In a statement, Nissan said it was "grateful for the financial assistance offered by national governments to support our 15,000 direct employees in Europe, our partner companies and suppliers."
● Vauxhall has extended its Roadside Assistance programme, usually reserved for owners of new cars, to all Vauxhall-driving NHS workers.
The move means NHS staff can call the manufacturer in the event of a breakdown, be it at home or on the road, and have their car repaired or recovered to an approved Vauxhall workshop. The offer is extended to all Vauxhalls, regardless of age, mileage and service history.
● Williams Advanced Engineering is one of a number of car firms part of a consortium helping to re-engineer an existing ventilator design in response to the Ventilator Challenge UK project.
The firm, which was formed by the Williams F1 team to apply technology it had developed in other industries, is working with firms including McLaren, Airbus, Rolls-Royce, Siemens and BAR Systems to re-engineer a Smiths Group ParaPAC300 ventilator design in order to rapidly manufacture 5000 units for the NHS. More than 50 WAE staff members have been involved in the project, with the firm developing 3D CAD modelling, re-engineering test equipment and working on rapid prototype development.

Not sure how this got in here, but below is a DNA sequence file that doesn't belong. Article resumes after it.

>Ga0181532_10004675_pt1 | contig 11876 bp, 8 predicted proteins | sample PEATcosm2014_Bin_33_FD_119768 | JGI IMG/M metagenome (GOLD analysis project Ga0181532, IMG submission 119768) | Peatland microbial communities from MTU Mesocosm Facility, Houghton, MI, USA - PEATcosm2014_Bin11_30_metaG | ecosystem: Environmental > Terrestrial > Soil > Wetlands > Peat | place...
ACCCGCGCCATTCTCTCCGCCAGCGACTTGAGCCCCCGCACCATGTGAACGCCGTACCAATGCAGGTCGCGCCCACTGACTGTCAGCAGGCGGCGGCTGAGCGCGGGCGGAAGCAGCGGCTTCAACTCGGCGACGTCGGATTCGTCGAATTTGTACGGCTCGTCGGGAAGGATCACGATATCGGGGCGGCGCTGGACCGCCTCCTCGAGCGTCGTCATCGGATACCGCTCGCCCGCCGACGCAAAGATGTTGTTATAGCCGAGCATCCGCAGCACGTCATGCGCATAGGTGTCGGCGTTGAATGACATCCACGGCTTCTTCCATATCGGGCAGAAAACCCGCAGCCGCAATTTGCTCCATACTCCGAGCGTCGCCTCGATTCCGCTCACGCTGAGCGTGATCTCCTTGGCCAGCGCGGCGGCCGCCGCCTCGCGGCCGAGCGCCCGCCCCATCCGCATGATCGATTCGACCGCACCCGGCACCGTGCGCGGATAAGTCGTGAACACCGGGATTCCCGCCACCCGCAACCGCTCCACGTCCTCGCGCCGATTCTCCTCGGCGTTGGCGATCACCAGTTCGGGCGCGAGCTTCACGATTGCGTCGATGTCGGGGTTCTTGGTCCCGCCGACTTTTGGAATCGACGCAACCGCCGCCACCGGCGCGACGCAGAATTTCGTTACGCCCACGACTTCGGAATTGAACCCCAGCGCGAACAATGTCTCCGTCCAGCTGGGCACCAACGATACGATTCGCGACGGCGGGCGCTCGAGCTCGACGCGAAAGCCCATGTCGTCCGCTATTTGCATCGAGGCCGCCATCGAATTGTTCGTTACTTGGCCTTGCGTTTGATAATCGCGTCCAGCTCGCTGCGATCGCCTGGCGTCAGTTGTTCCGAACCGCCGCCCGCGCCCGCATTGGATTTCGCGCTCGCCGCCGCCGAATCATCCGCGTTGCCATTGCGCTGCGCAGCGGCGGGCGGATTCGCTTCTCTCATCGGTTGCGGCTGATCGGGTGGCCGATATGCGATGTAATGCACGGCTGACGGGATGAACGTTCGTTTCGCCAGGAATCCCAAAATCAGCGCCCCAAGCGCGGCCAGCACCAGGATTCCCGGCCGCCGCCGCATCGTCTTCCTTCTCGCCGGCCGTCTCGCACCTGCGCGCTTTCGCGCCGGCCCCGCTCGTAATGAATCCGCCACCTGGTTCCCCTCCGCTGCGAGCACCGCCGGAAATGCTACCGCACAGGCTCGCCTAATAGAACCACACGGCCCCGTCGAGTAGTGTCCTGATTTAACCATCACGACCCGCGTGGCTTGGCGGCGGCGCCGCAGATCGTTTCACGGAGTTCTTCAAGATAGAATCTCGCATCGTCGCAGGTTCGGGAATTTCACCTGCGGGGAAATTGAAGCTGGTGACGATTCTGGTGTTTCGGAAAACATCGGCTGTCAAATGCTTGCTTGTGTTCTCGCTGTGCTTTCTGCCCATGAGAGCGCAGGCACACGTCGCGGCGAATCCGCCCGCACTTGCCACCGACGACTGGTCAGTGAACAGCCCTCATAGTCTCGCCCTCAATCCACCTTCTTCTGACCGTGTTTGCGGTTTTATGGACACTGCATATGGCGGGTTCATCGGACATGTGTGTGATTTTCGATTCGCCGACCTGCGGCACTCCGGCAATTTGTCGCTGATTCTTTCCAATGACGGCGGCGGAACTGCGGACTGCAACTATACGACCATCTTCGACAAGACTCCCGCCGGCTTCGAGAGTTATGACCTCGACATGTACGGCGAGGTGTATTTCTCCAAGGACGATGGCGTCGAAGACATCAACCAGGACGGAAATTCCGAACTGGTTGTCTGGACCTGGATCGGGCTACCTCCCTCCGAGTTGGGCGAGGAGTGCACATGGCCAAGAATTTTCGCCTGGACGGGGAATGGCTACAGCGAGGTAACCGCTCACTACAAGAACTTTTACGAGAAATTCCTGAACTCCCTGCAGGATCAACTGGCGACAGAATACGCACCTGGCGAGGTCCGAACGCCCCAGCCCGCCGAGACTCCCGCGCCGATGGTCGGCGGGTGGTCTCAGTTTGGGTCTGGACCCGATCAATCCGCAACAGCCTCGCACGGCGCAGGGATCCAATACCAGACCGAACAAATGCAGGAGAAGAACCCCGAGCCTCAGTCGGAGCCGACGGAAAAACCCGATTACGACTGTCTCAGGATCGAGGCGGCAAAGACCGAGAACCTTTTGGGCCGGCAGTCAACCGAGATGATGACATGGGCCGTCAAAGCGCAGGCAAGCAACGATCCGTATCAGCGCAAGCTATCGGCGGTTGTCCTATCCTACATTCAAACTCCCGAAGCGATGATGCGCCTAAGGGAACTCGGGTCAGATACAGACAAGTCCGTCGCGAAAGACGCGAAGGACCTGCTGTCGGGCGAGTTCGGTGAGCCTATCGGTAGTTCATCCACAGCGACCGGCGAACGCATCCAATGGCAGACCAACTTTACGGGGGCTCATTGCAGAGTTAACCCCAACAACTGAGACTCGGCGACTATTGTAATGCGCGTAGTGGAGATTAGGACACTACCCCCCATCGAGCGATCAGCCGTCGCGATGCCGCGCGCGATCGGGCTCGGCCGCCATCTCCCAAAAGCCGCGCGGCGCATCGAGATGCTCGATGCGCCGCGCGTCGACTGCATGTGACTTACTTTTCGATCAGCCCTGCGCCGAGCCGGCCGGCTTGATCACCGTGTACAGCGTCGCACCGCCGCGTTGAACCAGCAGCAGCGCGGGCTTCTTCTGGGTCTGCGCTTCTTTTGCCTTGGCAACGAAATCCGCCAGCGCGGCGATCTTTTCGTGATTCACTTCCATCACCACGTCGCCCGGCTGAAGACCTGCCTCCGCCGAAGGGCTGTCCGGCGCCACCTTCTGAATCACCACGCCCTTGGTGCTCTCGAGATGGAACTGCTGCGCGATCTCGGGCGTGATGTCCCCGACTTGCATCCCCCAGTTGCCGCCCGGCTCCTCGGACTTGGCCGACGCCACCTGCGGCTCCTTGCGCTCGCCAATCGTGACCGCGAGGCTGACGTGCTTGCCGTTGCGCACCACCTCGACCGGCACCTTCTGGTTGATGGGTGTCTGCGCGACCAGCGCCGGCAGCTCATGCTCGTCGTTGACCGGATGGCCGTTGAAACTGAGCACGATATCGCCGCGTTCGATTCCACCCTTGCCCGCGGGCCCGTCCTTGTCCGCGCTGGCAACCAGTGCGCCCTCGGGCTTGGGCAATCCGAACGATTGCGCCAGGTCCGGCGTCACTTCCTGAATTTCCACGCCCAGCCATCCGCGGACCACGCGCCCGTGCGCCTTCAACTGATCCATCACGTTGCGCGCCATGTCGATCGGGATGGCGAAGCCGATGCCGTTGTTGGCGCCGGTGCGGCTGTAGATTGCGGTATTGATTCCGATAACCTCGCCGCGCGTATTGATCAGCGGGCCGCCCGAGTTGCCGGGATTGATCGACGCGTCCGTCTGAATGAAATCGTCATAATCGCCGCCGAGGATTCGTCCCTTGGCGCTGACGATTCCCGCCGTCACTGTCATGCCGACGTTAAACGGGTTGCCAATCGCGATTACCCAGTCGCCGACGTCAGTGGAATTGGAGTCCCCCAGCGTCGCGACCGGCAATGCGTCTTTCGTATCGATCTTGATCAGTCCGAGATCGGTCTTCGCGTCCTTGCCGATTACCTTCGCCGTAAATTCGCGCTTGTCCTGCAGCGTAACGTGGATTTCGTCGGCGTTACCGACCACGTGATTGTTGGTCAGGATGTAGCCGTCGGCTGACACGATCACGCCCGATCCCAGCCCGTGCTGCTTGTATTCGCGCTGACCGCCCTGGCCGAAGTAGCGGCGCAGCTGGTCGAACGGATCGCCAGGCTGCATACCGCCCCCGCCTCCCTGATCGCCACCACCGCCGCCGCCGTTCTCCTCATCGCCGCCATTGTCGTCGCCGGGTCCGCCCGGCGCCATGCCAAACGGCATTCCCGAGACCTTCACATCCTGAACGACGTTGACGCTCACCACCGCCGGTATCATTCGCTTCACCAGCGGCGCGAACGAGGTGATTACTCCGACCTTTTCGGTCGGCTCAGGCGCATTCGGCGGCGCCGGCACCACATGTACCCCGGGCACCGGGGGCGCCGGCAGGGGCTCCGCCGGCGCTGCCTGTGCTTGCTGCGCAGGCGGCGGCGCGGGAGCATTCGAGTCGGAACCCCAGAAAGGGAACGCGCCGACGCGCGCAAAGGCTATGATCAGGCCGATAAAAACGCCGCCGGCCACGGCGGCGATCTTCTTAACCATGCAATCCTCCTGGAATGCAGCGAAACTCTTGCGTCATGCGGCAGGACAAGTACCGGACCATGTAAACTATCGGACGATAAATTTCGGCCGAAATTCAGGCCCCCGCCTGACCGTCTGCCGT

● Skoda is helping charities and volunteers in the Czech Republic by giving them free access to more than 200 vehicles and 150 electric scooters used by its HoppyGo car sharing platform. The firm is also working with the Czech Technical University in Prague to develop a 3D printing process to produce ventilators.
● This weekend should have been the inaugural Vietnam Grand Prix, so the sport's bosses are staging a second F1 Esport Virtual Grand Prix. Five current F1 drivers have signed up so far: Charles Leclerc, Lando Norris, Alex Albon, George Russell and Nicholas Latifi.
Those five will be joined by an assortment of random guest stars including F1 race winner Johnny Herbert (who led the first Virtual GP after massively cutting the first turn) and cricket star Ben Stokes. With the new Hanoi circuit not featured in the F1 2019 game, this weekend's event will be staged on the Albert Park circuit used for the Australian GP. The event starts at 2000hrs on Sunday, with coverage on Sky Sports F1.
Wednesday 1 April: Seat's windscreen wiper-powered ventilator
● Seat is the latest car brand to start producing ventilators, having started producing units at its Martorell factory near Barcelona for local healthcare authorities.
The automated ventilators were designed by a team of engineers, and are now undergoing final testing before approval is given for mass production. The ventilators use a number of parts adapted from Seat cars, including windscreen wiper motors, gearbox shafts and printed gears. 150 employees will produce them.
● Volkswagen has extended the production suspension at its German factories by five days, saying the decision is primarily due to the sharp fall in demand for new cars and supply chain issues.
The firm is now intending to resume production at its car and components plants on 19 April, and says it is working on a number of measures to ensure the health and safety of staff.